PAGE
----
Photographer captures ISS astronauts’ spacewalk from his own backyard


The ISS has been in the center of many photo stories. Sometimes we’d see awesome photos taken from up there, and sometimes the space station itself would make a part of the composition taken from the Earth.

Dr. Sebastian Voltmer pointed his telescope more than 400 km (250 miles) up to the sky, filming the International Space Station in real time. And he didn’t just capture the ISS, but even the spacewalk that was going on while his telescope was pointing up.

Sebastian is an astrophotographer, a filmmaker, and a musician, holding a PhD in Media Theory (scientific photography). He captured these photos and the video shortly after sunset when the viewing conditions were the best. “The resolution of the images shows details around 20 cm,” he explains. “The docked SpaceX Dragon capsule, with which the current Crew-3 flew to the ISS, can be clearly seen.” At the time when Sebastian was shooting, ISS astronaut Matthias Maurer was just climbing the ISS. And what circles the story completely is that the video and the photos was captured from Maurer’s hometown in Germany.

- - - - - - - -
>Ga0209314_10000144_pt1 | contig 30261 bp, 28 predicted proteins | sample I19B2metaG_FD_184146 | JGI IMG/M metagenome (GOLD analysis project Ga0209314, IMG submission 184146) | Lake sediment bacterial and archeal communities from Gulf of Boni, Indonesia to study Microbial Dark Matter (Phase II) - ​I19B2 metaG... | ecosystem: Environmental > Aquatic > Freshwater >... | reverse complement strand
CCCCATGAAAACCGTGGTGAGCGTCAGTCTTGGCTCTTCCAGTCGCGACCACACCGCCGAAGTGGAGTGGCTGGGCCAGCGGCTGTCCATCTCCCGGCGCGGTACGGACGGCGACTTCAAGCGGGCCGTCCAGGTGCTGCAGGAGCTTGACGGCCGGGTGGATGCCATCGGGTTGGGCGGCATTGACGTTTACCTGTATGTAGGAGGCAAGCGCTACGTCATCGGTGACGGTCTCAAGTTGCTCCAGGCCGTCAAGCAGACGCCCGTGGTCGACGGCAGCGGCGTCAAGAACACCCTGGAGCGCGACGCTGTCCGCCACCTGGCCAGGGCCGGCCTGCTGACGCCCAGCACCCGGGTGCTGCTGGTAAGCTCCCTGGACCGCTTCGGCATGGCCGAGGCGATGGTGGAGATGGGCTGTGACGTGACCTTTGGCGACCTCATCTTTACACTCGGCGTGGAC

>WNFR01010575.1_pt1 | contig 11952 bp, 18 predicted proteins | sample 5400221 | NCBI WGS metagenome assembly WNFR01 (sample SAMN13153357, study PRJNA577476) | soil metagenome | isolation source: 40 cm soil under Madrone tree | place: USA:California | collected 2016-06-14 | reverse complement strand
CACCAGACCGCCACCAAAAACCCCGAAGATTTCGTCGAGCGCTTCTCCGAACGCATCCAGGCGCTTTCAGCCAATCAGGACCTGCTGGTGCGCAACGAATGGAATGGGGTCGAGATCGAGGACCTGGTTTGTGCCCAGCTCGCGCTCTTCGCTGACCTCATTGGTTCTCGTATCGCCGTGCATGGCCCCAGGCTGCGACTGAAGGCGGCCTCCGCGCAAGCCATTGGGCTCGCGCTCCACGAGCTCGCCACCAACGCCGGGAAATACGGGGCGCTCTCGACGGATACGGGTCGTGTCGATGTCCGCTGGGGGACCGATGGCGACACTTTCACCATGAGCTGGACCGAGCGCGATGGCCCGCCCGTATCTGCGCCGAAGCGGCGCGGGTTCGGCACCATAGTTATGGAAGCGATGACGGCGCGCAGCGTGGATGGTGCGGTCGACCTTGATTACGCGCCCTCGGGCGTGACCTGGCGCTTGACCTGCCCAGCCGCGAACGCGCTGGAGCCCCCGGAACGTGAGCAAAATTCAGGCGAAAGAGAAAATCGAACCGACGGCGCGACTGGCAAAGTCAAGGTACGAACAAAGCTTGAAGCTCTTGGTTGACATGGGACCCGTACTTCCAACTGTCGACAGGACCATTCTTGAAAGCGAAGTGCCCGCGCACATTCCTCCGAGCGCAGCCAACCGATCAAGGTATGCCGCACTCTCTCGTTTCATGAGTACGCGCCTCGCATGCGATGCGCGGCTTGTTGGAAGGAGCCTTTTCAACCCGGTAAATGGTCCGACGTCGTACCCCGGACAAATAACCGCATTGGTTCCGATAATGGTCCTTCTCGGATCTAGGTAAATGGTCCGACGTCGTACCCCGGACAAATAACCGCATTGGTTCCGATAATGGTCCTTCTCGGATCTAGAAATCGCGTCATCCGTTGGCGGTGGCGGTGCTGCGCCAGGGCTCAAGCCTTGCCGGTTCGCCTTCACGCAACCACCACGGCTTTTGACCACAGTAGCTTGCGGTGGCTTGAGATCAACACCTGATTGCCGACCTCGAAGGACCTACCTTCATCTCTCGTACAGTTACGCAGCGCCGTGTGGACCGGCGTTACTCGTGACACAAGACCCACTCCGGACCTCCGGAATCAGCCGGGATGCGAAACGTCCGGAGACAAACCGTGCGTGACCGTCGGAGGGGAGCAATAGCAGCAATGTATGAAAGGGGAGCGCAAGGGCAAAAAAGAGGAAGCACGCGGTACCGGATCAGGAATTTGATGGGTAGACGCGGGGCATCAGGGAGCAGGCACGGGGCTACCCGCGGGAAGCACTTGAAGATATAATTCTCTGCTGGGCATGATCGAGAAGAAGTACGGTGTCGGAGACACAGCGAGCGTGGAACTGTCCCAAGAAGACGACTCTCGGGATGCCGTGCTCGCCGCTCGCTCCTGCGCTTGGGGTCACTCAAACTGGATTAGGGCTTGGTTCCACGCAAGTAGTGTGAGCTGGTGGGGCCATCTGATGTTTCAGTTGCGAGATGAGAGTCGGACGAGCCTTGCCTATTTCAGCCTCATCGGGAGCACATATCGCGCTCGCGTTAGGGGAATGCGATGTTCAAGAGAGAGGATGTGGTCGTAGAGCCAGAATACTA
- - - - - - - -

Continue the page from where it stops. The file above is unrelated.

iss spacewalk

© Dr. Sebastian Voltmer | www.apollo-13.eu | www.voltmer.photo

Sebastian’s photo quickly became popular enough to go viral, but then someone pointed out a fact that made the capture even more interesting. Other than Matthias Maurer, ISS astronaut Raja Chari is also detectable in the photo – on the robot arm “Canadarm2.”

iss spacewalk

© Dr. Sebastian Voltmer | www.apollo-13.eu | www.voltmer.photo

And yes, I know, the astronauts seem tiny when you look at the images. But the ISS orbits Earth at an average altitude of approximately 250 miles or 408km. That’s quite a lot if you want to see a human from your own backyard, even with a telescope. And to my knowledge, Sebastian is the first one capturing not just one, but two ISS astronauts as they were doing a spacewalk, which is pretty epic, don’t you think?

And I just love it that this story contains many of his interests and talents: he photographed and filmed the ISS, pairing the video with an amazing soundtrack. Writing about this once-in-a-lifetime capture also lead me to his fantastic music which I was listening while working on this article.

Make sure to check out Sebastian’s website, watch his video I embedded above, and follow him on Instagram and Twitter for more of his work.

[via Space.com]




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